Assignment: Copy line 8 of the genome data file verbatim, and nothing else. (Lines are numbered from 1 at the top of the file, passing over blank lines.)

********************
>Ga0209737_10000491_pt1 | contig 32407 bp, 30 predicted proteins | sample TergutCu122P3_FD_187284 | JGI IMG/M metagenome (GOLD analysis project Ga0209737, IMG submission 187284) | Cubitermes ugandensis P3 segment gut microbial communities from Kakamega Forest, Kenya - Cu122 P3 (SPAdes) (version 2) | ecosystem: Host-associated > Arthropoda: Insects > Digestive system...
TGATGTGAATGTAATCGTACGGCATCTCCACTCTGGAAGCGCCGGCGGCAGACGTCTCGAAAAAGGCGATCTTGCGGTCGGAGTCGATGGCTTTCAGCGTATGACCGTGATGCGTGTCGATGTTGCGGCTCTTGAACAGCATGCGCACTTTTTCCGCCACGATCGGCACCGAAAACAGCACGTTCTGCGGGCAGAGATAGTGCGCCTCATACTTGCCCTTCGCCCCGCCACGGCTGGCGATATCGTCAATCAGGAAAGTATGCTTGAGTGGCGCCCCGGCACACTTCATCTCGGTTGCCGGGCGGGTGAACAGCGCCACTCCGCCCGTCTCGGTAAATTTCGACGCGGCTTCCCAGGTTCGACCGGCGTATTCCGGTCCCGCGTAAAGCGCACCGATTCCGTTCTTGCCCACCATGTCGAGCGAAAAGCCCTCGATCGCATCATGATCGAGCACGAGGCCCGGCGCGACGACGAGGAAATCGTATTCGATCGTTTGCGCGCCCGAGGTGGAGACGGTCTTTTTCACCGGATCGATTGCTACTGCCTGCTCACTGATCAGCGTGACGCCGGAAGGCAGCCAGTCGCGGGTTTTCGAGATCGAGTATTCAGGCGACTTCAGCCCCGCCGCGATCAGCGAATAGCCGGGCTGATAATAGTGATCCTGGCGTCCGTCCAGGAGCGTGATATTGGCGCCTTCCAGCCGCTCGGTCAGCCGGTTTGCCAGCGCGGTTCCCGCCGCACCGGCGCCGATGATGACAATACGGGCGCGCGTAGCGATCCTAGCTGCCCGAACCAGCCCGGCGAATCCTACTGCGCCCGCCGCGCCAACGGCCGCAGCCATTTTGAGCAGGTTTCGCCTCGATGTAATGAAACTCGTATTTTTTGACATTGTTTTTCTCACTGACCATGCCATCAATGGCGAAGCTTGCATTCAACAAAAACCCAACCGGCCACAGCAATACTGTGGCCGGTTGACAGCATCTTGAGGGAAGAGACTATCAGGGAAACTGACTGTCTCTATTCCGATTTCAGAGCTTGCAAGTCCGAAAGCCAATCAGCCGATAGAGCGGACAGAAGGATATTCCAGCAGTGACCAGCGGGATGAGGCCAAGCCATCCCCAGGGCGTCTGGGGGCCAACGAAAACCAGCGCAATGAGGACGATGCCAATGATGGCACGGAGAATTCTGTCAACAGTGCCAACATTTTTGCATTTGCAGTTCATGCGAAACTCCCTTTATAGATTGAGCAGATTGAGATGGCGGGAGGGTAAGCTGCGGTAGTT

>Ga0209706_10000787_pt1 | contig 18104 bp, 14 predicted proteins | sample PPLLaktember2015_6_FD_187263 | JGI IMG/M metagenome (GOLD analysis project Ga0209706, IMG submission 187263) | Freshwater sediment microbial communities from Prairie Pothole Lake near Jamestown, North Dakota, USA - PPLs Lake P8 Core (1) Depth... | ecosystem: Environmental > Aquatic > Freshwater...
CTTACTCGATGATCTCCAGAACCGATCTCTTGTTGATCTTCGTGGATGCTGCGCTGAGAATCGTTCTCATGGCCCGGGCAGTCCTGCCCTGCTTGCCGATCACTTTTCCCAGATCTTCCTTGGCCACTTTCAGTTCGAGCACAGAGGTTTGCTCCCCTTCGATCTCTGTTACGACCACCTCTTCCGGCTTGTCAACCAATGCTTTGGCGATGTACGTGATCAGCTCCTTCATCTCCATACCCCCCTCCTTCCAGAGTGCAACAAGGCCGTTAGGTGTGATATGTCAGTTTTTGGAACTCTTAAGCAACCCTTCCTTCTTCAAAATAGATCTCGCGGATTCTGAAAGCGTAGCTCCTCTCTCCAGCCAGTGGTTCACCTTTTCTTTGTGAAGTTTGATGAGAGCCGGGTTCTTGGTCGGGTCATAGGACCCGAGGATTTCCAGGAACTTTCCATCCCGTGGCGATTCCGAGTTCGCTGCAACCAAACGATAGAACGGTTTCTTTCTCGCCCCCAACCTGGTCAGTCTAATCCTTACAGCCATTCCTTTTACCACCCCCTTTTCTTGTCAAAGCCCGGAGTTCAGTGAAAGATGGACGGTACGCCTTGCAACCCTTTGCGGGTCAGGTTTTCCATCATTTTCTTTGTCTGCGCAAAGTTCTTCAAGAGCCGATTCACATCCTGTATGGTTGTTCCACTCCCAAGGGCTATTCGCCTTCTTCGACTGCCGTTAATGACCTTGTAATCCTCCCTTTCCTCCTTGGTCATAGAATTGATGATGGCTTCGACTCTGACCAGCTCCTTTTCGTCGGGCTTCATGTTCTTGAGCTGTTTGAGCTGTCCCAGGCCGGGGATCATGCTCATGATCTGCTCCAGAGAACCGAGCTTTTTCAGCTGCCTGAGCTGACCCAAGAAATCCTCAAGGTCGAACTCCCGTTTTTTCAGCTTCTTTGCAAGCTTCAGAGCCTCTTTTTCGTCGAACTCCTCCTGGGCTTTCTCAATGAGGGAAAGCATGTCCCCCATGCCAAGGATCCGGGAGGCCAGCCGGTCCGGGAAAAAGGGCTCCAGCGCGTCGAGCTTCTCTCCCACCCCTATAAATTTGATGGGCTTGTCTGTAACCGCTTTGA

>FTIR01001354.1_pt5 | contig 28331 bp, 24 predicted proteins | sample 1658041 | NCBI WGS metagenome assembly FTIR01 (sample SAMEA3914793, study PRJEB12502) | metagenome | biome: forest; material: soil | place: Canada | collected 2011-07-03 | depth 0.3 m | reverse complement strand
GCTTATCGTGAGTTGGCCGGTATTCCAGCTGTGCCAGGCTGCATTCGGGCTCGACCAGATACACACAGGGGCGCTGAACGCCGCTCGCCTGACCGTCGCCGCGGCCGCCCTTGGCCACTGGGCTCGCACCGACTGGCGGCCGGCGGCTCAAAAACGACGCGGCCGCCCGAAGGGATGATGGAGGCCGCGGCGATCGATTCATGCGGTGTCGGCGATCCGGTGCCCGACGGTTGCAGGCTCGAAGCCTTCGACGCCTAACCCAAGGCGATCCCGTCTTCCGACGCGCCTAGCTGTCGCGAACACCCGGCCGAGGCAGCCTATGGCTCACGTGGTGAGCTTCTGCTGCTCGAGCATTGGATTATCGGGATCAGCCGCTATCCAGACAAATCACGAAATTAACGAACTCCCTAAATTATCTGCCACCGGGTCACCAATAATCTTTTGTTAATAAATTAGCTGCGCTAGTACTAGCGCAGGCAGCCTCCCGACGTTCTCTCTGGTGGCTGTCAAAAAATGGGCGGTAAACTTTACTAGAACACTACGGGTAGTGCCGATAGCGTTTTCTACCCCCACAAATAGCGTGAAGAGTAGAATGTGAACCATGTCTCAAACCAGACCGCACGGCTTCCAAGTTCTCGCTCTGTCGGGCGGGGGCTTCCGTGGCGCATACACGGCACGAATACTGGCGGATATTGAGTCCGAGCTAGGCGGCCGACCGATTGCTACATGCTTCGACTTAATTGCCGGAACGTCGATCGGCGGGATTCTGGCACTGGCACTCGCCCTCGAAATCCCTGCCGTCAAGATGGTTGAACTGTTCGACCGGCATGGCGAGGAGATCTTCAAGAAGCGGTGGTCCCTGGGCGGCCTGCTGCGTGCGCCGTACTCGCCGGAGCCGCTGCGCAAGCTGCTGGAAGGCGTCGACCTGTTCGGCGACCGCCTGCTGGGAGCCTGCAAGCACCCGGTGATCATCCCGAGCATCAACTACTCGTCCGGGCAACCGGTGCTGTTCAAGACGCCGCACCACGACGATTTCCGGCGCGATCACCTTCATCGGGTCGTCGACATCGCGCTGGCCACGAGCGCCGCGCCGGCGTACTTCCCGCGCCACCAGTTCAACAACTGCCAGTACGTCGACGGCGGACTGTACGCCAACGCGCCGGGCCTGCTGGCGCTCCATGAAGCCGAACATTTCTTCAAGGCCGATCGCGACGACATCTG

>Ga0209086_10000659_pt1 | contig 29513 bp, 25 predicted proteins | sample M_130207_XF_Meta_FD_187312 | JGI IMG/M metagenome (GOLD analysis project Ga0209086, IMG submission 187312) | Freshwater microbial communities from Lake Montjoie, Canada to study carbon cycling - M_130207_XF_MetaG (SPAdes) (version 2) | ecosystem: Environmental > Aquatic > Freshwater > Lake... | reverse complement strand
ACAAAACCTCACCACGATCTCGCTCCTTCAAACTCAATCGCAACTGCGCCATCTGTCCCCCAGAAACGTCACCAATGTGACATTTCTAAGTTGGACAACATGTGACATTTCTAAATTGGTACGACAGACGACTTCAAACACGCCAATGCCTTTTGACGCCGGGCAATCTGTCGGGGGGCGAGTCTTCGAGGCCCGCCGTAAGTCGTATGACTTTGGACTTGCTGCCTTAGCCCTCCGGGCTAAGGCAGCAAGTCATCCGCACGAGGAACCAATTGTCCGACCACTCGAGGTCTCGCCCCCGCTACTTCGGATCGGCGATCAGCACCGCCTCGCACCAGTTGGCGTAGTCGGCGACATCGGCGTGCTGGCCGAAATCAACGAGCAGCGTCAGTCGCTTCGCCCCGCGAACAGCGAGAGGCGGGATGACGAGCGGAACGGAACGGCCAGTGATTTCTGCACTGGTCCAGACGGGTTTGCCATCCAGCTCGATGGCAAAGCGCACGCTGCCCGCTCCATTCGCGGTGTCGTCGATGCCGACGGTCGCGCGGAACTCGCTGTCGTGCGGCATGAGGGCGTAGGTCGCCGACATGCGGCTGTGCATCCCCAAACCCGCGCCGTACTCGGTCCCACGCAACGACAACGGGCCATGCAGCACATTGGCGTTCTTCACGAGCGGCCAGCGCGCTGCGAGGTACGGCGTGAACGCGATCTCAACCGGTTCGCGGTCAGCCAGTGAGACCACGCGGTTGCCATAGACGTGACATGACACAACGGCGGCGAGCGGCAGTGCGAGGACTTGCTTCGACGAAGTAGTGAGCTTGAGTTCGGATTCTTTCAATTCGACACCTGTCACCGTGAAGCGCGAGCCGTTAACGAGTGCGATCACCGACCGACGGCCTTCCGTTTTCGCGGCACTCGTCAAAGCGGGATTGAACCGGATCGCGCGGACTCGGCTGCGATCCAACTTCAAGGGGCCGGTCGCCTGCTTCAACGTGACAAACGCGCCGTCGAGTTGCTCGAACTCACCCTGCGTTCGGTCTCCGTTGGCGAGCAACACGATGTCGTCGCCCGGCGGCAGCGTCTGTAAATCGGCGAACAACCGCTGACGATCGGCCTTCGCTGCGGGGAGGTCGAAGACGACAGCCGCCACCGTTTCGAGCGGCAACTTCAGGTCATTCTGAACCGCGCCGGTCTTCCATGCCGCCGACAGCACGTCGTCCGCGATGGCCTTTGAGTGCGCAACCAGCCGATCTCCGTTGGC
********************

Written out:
ACAAAACCTCACCACGATCTCGCTCCTTCAAACTCAATCGCAACTGCGCCATCTGTCCCCCAGAAACGTCACCAATGTGACATTTCTAAGTTGGACAACATGTGACATTTCTAAATTGGTACGACAGACGACTTCAAACACGCCAATGCCTTTTGACGCCGGGCAATCTGTCGGGGGGCGAGTCTTCGAGGCCCGCCGTAAGTCGTATGACTTTGGACTTGCTGCCTTAGCCCTCCGGGCTAAGGCAGCAAGTCATCCGCACGAGGAACCAATTGTCCGACCACTCGAGGTCTCGCCCCCGCTACTTCGGATCGGCGATCAGCACCGCCTCGCACCAGTTGGCGTAGTCGGCGACATCGGCGTGCTGGCCGAAATCAACGAGCAGCGTCAGTCGCTTCGCCCCGCGAACAGCGAGAGGCGGGATGACGAGCGGAACGGAACGGCCAGTGATTTCTGCACTGGTCCAGACGGGTTTGCCATCCAGCTCGATGGCAAAGCGCACGCTGCCCGCTCCATTCGCGGTGTCGTCGATGCCGACGGTCGCGCGGAACTCGCTGTCGTGCGGCATGAGGGCGTAGGTCGCCGACATGCGGCTGTGCATCCCCAAACCCGCGCCGTACTCGGTCCCACGCAACGACAACGGGCCATGCAGCACATTGGCGTTCTTCACGAGCGGCCAGCGCGCTGCGAGGTACGGCGTGAACGCGATCTCAACCGGTTCGCGGTCAGCCAGTGAGACCACGCGGTTGCCATAGACGTGACATGACACAACGGCGGCGAGCGGCAGTGCGAGGACTTGCTTCGACGAAGTAGTGAGCTTGAGTTCGGATTCTTTCAATTCGACACCTGTCACCGTGAAGCGCGAGCCGTTAACGAGTGCGATCACCGACCGACGGCCTTCCGTTTTCGCGGCACTCGTCAAAGCGGGATTGAACCGGATCGCGCGGACTCGGCTGCGATCCAACTTCAAGGGGCCGGTCGCCTGCTTCAACGTGACAAACGCGCCGTCGAGTTGCTCGAACTCACCCTGCGTTCGGTCTCCGTTGGCGAGCAACACGATGTCGTCGCCCGGCGGCAGCGTCTGTAAATCGGCGAACAACCGCTGACGATCGGCCTTCGCTGCGGGGAGGTCGAAGACGACAGCCGCCACCGTTTCGAGCGGCAACTTCAGGTCATTCTGAACCGCGCCGGTCTTCCATGCCGCCGACAGCACGTCGTCCGCGATGGCCTTTGAGTGCGCAACCAGCCGATCTCCGTTGGC